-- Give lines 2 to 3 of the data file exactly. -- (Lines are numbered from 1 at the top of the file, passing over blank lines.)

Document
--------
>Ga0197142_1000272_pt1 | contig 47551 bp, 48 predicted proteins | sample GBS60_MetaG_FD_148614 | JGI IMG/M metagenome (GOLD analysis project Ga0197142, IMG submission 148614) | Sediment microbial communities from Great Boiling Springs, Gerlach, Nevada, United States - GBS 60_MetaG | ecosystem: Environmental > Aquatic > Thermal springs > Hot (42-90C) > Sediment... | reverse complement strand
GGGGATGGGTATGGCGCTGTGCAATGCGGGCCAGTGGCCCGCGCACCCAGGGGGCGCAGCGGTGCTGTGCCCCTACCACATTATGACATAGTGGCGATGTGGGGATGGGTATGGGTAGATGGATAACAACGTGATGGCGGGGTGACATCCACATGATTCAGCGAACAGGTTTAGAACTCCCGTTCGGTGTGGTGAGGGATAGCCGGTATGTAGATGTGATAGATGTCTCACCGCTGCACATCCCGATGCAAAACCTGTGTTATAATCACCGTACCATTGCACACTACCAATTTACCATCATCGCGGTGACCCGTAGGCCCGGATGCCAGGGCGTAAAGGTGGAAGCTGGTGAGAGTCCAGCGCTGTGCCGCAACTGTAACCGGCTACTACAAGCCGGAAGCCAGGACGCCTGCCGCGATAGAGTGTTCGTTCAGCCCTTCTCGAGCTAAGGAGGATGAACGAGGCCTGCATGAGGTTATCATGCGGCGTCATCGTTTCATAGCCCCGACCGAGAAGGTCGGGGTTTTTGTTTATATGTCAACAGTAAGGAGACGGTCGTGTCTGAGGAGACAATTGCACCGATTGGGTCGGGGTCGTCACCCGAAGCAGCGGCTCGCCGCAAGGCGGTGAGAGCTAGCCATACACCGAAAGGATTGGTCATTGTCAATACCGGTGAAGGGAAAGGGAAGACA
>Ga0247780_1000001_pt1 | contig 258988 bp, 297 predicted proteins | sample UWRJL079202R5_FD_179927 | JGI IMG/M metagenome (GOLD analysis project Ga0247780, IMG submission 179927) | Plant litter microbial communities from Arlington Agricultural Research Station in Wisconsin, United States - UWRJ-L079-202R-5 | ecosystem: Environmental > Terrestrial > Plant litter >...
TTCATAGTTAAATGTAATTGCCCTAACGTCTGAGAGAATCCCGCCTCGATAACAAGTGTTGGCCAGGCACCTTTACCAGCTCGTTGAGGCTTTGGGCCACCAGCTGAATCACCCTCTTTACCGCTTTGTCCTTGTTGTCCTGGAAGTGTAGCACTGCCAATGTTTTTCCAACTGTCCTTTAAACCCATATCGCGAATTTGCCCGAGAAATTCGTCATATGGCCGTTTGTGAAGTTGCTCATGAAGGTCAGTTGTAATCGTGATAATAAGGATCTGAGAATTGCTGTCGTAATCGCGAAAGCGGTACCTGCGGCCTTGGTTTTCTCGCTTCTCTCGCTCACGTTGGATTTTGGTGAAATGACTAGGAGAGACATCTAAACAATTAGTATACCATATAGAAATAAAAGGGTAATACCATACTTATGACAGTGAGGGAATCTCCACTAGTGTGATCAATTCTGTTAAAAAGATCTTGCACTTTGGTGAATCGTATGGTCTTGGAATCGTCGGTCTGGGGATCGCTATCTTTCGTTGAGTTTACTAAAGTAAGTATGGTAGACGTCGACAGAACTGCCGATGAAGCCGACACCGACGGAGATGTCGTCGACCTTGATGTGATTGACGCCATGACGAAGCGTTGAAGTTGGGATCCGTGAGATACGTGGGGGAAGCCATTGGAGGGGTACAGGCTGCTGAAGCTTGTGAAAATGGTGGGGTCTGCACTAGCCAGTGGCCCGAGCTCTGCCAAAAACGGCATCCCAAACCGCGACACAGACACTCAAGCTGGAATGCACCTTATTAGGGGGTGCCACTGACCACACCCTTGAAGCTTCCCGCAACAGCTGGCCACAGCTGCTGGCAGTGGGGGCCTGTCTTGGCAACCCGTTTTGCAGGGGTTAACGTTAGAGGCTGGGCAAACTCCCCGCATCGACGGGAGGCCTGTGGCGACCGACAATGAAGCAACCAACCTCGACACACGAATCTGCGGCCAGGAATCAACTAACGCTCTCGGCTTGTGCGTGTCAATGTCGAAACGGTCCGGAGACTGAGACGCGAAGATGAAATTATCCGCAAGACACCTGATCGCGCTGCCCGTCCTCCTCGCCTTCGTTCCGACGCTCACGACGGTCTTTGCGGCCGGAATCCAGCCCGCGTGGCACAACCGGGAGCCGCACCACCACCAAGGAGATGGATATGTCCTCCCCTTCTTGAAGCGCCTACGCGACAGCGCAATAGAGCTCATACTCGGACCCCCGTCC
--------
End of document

GGGGATGGGTATGGCGCTGTGCAATGCGGGCCAGTGGCCCGCGCACCCAGGGGGCGCAGCGGTGCTGTGCCCCTACCACATTATGACATAGTGGCGATGTGGGGATGGGTATGGGTAGATGGATAACAACGTGATGGCGGGGTGACATCCACATGATTCAGCGAACAGGTTTAGAACTCCCGTTCGGTGTGGTGAGGGATAGCCGGTATGTAGATGTGATAGATGTCTCACCGCTGCACATCCCGATGCAAAACCTGTGTTATAATCACCGTACCATTGCACACTACCAATTTACCATCATCGCGGTGACCCGTAGGCCCGGATGCCAGGGCGTAAAGGTGGAAGCTGGTGAGAGTCCAGCGCTGTGCCGCAACTGTAACCGGCTACTACAAGCCGGAAGCCAGGACGCCTGCCGCGATAGAGTGTTCGTTCAGCCCTTCTCGAGCTAAGGAGGATGAACGAGGCCTGCATGAGGTTATCATGCGGCGTCATCGTTTCATAGCCCCGACCGAGAAGGTCGGGGTTTTTGTTTATATGTCAACAGTAAGGAGACGGTCGTGTCTGAGGAGACAATTGCACCGATTGGGTCGGGGTCGTCACCCGAAGCAGCGGCTCGCCGCAAGGCGGTGAGAGCTAGCCATACACCGAAAGGATTGGTCATTGTCAATACCGGTGAAGGGAAAGGGAAGACA
>Ga0247780_1000001_pt1 | contig 258988 bp, 297 predicted proteins | sample UWRJL079202R5_FD_179927 | JGI IMG/M metagenome (GOLD analysis project Ga0247780, IMG submission 179927) | Plant litter microbial communities from Arlington Agricultural Research Station in Wisconsin, United States - UWRJ-L079-202R-5 | ecosystem: Environmental > Terrestrial > Plant litter >...